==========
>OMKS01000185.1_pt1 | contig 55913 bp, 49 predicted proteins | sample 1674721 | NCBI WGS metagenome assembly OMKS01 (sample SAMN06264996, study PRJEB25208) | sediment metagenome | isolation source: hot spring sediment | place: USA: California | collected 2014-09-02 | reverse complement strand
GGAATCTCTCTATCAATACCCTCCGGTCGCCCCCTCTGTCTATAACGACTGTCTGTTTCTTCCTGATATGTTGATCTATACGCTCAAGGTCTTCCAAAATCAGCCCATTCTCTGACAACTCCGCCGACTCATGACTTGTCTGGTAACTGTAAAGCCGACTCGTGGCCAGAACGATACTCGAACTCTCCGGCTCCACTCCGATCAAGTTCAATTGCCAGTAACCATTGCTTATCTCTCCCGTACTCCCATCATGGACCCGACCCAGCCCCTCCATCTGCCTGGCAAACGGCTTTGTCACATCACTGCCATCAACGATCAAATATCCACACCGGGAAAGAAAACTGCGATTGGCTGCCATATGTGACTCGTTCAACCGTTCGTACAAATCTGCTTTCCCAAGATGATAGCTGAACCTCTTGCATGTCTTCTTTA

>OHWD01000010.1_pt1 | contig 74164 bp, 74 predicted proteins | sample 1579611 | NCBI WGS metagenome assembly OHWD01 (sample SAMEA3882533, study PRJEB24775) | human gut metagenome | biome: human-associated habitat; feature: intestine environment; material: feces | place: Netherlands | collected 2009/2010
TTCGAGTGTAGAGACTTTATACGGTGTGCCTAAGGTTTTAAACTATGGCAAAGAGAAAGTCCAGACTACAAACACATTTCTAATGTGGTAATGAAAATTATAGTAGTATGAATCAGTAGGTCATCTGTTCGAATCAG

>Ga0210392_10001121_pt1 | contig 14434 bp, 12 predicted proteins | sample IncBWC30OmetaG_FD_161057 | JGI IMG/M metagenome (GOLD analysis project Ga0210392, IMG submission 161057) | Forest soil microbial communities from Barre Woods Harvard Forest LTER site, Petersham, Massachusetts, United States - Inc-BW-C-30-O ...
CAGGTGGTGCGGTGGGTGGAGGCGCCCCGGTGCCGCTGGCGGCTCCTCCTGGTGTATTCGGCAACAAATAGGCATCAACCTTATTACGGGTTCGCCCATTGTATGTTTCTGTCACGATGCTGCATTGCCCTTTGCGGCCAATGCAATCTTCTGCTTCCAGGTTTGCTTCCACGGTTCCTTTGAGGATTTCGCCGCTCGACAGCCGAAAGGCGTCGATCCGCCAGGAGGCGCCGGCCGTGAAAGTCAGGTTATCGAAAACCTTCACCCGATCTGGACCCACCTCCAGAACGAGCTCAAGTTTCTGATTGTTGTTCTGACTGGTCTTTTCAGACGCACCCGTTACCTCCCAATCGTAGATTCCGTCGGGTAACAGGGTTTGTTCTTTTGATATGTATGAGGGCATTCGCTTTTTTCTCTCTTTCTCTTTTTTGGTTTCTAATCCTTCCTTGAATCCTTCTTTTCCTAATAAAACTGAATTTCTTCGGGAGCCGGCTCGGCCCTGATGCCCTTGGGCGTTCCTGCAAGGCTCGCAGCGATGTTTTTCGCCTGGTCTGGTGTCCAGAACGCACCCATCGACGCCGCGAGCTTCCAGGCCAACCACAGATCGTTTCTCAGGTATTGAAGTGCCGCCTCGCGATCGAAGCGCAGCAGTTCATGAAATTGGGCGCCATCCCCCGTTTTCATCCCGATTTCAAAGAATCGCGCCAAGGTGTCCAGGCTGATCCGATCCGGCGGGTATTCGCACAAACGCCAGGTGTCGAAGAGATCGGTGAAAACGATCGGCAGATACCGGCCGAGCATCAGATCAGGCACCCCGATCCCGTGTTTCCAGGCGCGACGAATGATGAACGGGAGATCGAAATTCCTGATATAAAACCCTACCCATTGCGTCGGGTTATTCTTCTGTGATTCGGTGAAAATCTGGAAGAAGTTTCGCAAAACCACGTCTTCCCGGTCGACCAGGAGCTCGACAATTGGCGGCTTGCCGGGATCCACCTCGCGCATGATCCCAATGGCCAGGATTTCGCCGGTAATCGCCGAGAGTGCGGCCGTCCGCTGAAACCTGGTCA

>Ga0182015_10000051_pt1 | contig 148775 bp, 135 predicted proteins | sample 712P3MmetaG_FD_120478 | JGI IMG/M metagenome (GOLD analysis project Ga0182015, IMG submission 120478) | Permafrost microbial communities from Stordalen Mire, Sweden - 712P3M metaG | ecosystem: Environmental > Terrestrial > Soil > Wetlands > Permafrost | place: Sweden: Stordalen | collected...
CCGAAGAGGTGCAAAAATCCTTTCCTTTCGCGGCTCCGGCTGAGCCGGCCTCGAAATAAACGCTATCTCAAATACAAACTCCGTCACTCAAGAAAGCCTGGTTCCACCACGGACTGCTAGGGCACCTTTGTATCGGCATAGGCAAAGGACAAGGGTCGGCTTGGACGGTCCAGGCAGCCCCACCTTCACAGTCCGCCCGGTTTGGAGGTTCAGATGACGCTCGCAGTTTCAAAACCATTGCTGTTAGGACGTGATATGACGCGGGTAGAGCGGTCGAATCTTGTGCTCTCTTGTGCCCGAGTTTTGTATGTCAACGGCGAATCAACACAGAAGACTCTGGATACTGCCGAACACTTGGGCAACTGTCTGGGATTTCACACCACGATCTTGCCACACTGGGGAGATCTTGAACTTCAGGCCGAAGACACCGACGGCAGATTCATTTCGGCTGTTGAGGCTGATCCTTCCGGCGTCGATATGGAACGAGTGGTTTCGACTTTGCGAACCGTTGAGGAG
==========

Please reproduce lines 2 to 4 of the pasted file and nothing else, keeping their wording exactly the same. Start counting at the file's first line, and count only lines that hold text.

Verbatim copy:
GGAATCTCTCTATCAATACCCTCCGGTCGCCCCCTCTGTCTATAACGACTGTCTGTTTCTTCCTGATATGTTGATCTATACGCTCAAGGTCTTCCAAAATCAGCCCATTCTCTGACAACTCCGCCGACTCATGACTTGTCTGGTAACTGTAAAGCCGACTCGTGGCCAGAACGATACTCGAACTCTCCGGCTCCACTCCGATCAAGTTCAATTGCCAGTAACCATTGCTTATCTCTCCCGTACTCCCATCATGGACCCGACCCAGCCCCTCCATCTGCCTGGCAAACGGCTTTGTCACATCACTGCCATCAACGATCAAATATCCACACCGGGAAAGAAAACTGCGATTGGCTGCCATATGTGACTCGTTCAACCGTTCGTACAAATCTGCTTTCCCAAGATGATAGCTGAACCTCTTGCATGTCTTCTTTA

>OHWD01000010.1_pt1 | contig 74164 bp, 74 predicted proteins | sample 1579611 | NCBI WGS metagenome assembly OHWD01 (sample SAMEA3882533, study PRJEB24775) | human gut metagenome | biome: human-associated habitat; feature: intestine environment; material: feces | place: Netherlands | collected 2009/2010
TTCGAGTGTAGAGACTTTATACGGTGTGCCTAAGGTTTTAAACTATGGCAAAGAGAAAGTCCAGACTACAAACACATTTCTAATGTGGTAATGAAAATTATAGTAGTATGAATCAGTAGGTCATCTGTTCGAATCAG